What Does It Really Mean to Take Someone to Court in California?


What Does It Really Mean to Take Someone to Court in California?

What Does It Really Mean to Take Someone to Court in California?

If you watch movies and see someone taking another person to court, it’s almost always very dramatic and exciting. Lawyers make witnesses cry, judges yell and bang the gavel, and the seats are full of people who can’t wait to explain. Of course, this not at all the reality of most cases. Read on to learn what you can really expect if you take someone to court and then reach out to Law Offices of Fernando D. Vargas at 909-982-0707 for a free legal consultation.

It starts with a lot of paperwork

Before we file a lawsuit, we will generally lay out the case in a detailed letter to the insurance company in question. We will attempt to get the insurance company to do the right thing and pay the damages they owe. Unfortunately, it’s common for people and companies to not want to take responsibility for what they’ve done.

That said, the next step is not just to walk into court and be at trial. We’ll then file a complaint with the court. At the low end, this may be four letters but it could be as many as 50 pages in the case of complex accidents or catastrophic injuries. This complaint will set forth the general grounds for the lawsuit. Once it’s filed with the court, we serve the defendant and the case moves on.

The defendant then has 30 days to respond to the complaint. If there is insurance coverage then that company will likely step in and bring their own counsel who will file the answer to the filed complaint. Next, both sides conduct what’s known as discovery. This includes sending questions back and forth, and documents are typically requested. The documents will vary based on the case. For example, in a motorcycle accident, the following documents would likely be requested:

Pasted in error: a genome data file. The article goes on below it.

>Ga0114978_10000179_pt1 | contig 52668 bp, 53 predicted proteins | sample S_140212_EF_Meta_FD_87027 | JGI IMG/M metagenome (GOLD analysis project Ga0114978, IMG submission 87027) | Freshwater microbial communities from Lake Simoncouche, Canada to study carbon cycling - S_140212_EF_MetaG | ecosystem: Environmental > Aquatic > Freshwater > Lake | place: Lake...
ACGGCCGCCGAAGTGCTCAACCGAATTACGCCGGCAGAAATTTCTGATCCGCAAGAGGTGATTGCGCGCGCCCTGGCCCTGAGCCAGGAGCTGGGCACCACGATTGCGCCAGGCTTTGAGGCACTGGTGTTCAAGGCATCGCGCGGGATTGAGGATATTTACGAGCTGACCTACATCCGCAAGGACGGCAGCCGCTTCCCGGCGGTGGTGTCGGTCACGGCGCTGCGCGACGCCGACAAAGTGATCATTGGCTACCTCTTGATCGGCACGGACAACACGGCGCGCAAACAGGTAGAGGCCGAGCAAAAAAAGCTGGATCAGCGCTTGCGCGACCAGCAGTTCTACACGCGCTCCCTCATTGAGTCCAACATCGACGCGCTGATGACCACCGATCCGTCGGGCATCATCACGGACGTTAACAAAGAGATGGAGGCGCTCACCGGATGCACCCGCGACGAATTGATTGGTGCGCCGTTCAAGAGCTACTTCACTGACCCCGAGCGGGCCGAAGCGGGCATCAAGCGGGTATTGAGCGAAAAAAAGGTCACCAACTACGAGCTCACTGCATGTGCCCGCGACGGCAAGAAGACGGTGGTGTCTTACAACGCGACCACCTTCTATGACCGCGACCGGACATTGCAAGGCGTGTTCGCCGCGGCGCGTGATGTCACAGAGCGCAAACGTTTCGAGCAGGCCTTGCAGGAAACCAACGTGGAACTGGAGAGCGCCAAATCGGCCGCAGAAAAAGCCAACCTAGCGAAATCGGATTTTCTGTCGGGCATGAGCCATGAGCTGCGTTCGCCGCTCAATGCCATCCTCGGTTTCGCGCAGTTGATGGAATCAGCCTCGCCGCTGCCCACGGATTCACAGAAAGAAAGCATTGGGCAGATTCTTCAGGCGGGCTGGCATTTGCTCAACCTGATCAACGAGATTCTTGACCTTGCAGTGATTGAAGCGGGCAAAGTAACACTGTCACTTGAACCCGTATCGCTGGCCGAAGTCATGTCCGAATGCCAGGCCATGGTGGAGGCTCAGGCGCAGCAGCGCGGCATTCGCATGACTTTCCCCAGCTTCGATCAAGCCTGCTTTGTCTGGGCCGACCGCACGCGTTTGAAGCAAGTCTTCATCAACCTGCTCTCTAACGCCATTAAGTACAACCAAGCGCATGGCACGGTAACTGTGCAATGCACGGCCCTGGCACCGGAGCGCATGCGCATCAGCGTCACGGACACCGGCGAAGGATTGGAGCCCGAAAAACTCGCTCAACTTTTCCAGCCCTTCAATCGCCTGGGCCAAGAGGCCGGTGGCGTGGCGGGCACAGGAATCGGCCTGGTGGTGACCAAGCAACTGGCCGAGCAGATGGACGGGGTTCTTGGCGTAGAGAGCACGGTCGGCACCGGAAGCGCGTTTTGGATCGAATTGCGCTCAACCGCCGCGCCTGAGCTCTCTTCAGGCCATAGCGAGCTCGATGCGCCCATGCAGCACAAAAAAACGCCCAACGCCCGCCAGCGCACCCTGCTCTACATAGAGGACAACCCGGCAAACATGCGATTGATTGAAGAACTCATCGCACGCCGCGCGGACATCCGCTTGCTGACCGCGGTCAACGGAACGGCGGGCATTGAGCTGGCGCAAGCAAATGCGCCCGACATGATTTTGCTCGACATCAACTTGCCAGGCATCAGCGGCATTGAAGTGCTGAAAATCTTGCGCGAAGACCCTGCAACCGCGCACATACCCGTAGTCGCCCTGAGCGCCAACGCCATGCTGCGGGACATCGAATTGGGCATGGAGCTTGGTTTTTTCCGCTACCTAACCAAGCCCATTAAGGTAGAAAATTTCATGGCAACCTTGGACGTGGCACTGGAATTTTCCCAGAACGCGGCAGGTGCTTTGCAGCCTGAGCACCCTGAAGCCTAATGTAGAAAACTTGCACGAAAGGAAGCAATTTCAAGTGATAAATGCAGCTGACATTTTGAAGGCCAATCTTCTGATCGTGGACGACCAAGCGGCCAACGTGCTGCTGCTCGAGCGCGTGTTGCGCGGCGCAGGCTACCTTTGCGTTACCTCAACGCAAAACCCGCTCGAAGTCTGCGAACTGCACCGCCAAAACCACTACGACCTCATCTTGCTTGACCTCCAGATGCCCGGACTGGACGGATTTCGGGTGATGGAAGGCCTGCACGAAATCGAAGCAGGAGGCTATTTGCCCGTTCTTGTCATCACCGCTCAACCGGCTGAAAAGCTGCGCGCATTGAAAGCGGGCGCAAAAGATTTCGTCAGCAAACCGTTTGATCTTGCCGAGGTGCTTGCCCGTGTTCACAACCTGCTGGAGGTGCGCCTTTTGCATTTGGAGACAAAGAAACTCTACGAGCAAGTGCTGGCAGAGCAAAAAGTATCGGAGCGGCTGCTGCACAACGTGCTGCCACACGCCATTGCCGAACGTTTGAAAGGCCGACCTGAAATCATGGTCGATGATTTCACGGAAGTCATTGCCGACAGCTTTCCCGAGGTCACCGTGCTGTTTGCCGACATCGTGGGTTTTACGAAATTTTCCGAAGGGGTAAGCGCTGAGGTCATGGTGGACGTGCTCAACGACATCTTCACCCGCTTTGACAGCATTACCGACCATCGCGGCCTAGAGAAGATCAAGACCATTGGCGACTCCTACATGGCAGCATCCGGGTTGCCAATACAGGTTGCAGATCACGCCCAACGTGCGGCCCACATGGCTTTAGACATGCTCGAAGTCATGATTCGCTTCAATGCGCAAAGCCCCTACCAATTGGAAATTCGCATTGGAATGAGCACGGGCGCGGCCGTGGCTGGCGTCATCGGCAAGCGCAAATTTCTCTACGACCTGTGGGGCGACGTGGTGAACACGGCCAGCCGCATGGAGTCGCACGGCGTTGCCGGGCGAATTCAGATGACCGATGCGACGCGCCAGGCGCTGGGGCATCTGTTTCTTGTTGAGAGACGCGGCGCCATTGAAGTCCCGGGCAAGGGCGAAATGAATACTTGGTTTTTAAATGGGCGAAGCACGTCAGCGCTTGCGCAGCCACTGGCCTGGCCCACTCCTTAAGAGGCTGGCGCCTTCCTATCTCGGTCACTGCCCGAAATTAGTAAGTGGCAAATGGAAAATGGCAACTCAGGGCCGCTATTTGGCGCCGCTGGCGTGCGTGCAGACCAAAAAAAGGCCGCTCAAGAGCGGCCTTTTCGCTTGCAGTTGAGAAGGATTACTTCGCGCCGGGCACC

• Medical bills and documents
  • Documents supporting lost wages
  • Photos of the motorcycle
  • Estimates for repairs
  • Police reports
  • Statements from witnesses

In today’s world, posts on social media may be requested too. This is why we don’t recommend you post anything about your accident, even if you think your privacy settings are private.

Next is the deposition

Once discovery is over, it’s time for the deposition. This is where people appear under oath and answer questions. Typically their attorney and a court reporter are present. Anything said here can be brought up at trial, so it’s important to make sure that the truth comes out here and doesn’t change once the trial comes up.

From there everything can be different

While most personal injury lawsuits follow the above timeline, at this point they can go off in many directions. It all depends on the plaintiff’s goals or the case, what the defendant is offering, and other factors. Regardless, it’s easy to see that this is not a process that a layman is likely to have a lot of success with. This is why we hope you’ll call Law Offices of Fernando D. Vargas at 909-982-0707 sooner rather than later. Let’s get started with a free case evaluation.

Law Offices of Fernando D. Vargas Located at
8647 Haven Avenue Suite 200, Rancho Cucamonga, CA.
Law Offices of Fernando D. Vargas Logo Phone: 909-982-0707